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"Buenos dias", "buenas noches" -- this was the first words in a foreign language I heard in my life, as a three-year old boy growing up in developing post-war Western Germany, where the first gastarbeiters had arrived from Spain. Fascinated by the strange sounds, I tried to get to know some more languages, the only opportunity being TV courses of English and French -- there was no foreign language education for pre-teen school children in Germany yet in those days. Read more



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Subject: Written Language as a Cultural Artefact
Question: In The History of Britain Revealed, M J Harper states ''There are good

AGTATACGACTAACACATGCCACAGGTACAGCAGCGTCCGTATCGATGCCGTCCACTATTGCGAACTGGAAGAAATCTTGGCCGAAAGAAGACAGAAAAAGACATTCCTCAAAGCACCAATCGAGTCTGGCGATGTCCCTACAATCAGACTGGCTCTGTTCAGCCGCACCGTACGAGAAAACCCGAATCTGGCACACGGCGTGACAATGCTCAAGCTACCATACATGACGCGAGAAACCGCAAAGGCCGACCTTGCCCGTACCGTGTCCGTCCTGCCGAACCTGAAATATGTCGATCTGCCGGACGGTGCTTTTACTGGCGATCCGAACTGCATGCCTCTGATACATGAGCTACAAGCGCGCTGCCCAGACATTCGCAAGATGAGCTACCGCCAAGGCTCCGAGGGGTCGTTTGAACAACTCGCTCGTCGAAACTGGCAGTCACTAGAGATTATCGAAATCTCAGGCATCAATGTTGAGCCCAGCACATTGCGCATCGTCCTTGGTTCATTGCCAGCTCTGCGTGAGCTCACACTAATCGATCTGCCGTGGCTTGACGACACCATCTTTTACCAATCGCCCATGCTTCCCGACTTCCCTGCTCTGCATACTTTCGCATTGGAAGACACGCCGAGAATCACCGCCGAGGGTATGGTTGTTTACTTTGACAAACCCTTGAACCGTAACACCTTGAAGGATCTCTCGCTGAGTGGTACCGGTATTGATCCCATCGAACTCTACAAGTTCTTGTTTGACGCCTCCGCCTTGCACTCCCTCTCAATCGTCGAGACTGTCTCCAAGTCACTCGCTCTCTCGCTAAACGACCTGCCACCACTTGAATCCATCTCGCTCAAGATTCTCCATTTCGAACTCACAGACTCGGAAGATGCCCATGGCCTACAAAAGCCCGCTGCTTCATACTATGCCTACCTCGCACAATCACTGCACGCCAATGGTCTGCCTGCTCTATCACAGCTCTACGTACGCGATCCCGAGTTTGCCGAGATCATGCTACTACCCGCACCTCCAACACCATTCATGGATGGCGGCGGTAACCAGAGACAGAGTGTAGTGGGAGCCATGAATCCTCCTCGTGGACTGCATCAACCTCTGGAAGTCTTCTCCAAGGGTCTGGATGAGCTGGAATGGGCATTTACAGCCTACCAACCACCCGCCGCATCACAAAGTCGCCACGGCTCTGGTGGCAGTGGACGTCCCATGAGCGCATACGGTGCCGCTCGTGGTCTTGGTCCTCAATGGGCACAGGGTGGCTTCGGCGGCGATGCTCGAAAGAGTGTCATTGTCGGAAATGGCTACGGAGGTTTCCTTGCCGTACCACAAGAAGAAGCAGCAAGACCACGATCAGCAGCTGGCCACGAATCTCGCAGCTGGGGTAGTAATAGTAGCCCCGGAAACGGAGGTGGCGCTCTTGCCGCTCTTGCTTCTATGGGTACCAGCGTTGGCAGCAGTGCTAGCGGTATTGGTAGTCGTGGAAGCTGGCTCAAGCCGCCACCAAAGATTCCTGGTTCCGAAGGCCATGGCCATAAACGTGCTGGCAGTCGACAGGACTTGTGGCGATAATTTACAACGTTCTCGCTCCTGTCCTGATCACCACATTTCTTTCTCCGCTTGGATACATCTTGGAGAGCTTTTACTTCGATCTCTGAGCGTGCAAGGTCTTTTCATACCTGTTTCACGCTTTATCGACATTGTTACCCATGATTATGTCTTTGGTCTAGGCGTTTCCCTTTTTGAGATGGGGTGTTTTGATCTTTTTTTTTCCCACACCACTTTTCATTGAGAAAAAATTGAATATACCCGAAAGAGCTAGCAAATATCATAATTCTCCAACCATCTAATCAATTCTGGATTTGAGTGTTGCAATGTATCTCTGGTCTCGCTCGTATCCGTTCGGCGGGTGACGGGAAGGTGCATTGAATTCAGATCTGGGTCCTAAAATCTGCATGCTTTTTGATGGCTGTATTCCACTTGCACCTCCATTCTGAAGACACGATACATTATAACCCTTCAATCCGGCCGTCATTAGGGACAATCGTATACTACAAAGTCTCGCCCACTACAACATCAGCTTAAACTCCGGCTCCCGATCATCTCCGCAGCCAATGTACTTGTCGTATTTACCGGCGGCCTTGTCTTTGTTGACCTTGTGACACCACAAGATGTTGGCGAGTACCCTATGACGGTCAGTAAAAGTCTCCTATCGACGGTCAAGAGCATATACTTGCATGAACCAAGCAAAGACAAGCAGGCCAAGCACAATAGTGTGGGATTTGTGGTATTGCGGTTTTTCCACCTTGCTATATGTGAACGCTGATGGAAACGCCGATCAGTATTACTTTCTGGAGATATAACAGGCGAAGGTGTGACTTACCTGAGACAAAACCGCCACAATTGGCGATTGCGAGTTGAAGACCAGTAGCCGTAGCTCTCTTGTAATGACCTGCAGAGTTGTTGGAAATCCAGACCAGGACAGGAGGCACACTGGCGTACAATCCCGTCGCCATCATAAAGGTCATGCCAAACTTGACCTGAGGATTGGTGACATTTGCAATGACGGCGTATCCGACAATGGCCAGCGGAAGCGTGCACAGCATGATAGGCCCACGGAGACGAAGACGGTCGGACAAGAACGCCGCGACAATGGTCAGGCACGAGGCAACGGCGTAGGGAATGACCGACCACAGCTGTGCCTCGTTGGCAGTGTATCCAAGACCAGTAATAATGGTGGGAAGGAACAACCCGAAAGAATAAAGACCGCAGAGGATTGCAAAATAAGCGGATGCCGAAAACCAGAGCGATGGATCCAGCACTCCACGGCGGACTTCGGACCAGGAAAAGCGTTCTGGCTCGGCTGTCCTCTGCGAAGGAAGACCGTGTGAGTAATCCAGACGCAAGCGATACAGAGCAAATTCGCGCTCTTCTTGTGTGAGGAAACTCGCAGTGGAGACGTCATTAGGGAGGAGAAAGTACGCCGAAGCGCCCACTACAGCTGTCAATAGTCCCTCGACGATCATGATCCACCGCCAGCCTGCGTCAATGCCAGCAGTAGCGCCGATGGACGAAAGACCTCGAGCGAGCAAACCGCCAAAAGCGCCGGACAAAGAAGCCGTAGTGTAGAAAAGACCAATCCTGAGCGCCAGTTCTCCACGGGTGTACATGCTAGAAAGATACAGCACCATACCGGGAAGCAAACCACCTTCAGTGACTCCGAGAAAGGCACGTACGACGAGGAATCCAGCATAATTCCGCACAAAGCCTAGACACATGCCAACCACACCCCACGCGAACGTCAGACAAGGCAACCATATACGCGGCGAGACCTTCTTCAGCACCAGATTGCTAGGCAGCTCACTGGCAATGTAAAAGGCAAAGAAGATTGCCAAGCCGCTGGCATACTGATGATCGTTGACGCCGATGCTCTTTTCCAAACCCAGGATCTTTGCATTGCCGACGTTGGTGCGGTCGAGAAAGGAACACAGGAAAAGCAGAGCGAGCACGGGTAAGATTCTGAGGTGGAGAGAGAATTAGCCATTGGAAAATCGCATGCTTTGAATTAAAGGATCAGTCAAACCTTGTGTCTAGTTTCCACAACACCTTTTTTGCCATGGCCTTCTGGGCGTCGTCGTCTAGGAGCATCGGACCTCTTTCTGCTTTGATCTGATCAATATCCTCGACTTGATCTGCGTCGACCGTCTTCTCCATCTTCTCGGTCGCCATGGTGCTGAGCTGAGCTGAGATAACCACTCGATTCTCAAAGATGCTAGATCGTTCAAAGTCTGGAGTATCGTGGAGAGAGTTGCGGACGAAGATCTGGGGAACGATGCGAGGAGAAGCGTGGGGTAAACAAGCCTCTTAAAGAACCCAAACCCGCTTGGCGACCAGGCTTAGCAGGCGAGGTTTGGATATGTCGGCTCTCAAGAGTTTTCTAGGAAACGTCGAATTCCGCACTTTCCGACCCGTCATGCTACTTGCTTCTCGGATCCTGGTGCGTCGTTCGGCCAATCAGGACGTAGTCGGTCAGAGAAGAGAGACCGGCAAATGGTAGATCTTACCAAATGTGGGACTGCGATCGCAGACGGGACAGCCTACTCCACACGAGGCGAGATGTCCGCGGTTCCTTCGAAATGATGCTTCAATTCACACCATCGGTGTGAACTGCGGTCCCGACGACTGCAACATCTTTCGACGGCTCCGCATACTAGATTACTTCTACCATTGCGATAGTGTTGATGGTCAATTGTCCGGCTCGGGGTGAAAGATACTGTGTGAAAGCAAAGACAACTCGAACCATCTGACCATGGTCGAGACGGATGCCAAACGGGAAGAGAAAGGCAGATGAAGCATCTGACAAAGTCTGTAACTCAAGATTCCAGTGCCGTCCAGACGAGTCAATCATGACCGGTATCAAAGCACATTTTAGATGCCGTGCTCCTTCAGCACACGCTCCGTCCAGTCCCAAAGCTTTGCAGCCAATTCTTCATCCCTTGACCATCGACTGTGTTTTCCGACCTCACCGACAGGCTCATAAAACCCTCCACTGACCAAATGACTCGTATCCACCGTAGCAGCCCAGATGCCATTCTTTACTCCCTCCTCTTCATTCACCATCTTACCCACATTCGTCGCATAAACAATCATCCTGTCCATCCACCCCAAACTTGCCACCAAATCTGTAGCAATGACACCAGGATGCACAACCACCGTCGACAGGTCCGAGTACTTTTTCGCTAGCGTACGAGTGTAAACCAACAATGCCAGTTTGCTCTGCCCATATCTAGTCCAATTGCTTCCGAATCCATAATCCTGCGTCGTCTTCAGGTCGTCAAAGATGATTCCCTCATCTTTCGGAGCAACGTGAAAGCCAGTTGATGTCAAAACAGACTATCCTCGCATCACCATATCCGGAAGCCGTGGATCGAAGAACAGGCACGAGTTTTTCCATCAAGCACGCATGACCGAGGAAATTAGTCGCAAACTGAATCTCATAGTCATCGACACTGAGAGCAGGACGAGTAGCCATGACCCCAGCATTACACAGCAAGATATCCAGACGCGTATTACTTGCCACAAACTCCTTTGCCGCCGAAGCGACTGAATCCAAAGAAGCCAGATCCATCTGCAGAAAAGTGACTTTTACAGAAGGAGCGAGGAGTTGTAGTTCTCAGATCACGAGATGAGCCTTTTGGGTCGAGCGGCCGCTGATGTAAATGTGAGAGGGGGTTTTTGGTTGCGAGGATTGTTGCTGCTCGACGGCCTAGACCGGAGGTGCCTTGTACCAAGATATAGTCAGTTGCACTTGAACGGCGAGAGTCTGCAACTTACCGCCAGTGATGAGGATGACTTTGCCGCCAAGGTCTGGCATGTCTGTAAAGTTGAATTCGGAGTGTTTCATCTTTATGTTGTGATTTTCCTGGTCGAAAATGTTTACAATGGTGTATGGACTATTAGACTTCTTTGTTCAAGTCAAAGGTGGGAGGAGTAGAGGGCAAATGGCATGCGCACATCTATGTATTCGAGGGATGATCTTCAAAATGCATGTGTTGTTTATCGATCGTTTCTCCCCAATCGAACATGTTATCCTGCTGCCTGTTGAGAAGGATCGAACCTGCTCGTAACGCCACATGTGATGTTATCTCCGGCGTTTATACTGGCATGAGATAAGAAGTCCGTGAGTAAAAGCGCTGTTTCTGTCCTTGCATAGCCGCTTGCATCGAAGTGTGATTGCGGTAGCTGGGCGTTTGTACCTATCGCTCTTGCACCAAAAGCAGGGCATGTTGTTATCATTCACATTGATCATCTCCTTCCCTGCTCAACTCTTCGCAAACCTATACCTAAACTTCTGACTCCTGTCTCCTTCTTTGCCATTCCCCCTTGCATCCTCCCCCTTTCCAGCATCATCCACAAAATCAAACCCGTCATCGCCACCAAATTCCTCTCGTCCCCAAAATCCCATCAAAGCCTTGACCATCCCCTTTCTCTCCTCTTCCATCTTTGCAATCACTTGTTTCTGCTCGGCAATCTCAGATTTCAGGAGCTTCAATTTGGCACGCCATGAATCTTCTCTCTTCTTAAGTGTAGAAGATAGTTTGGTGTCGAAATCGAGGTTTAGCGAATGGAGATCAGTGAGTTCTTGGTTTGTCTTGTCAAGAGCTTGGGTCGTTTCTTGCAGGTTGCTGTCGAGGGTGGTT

reasons to believe that possession of a written language (and more
especially the development of artificial languages for purposes of
writing) is the key to understanding the whole of Ancient History.
Hebrew and Latin will in time be recognised alongside Old Norse,
Classical Greek, Sanskrit, Punic, Sumerian Cuneiform, Egyptian
hieroglyphs and other 'non-demotic' languages as being essentially
cultural artefacts adopted for a purpose, and not, as linguists insist,
merely the surviving record of what ordinary people spoke''.

To what extent would the panel members agree/disagree with this
statement?

From: Richard Durkan
Date: 26-Apr-2013
Replies:
  1. Re: Written Language as a Cultural Artefact    Elizabeth J Pyatt     (26-Apr-2013)
  2. Re: Written Language as a Cultural Artefact    Geoffrey Richard Sampson     (26-Apr-2013)
  3. Re: Written Language as a Cultural Artefact    James L Fidelholtz     (26-Apr-2013)
  4. Re: Written Language as a Cultural Artefact    Anthea Fraser Gupta     (27-Apr-2013)

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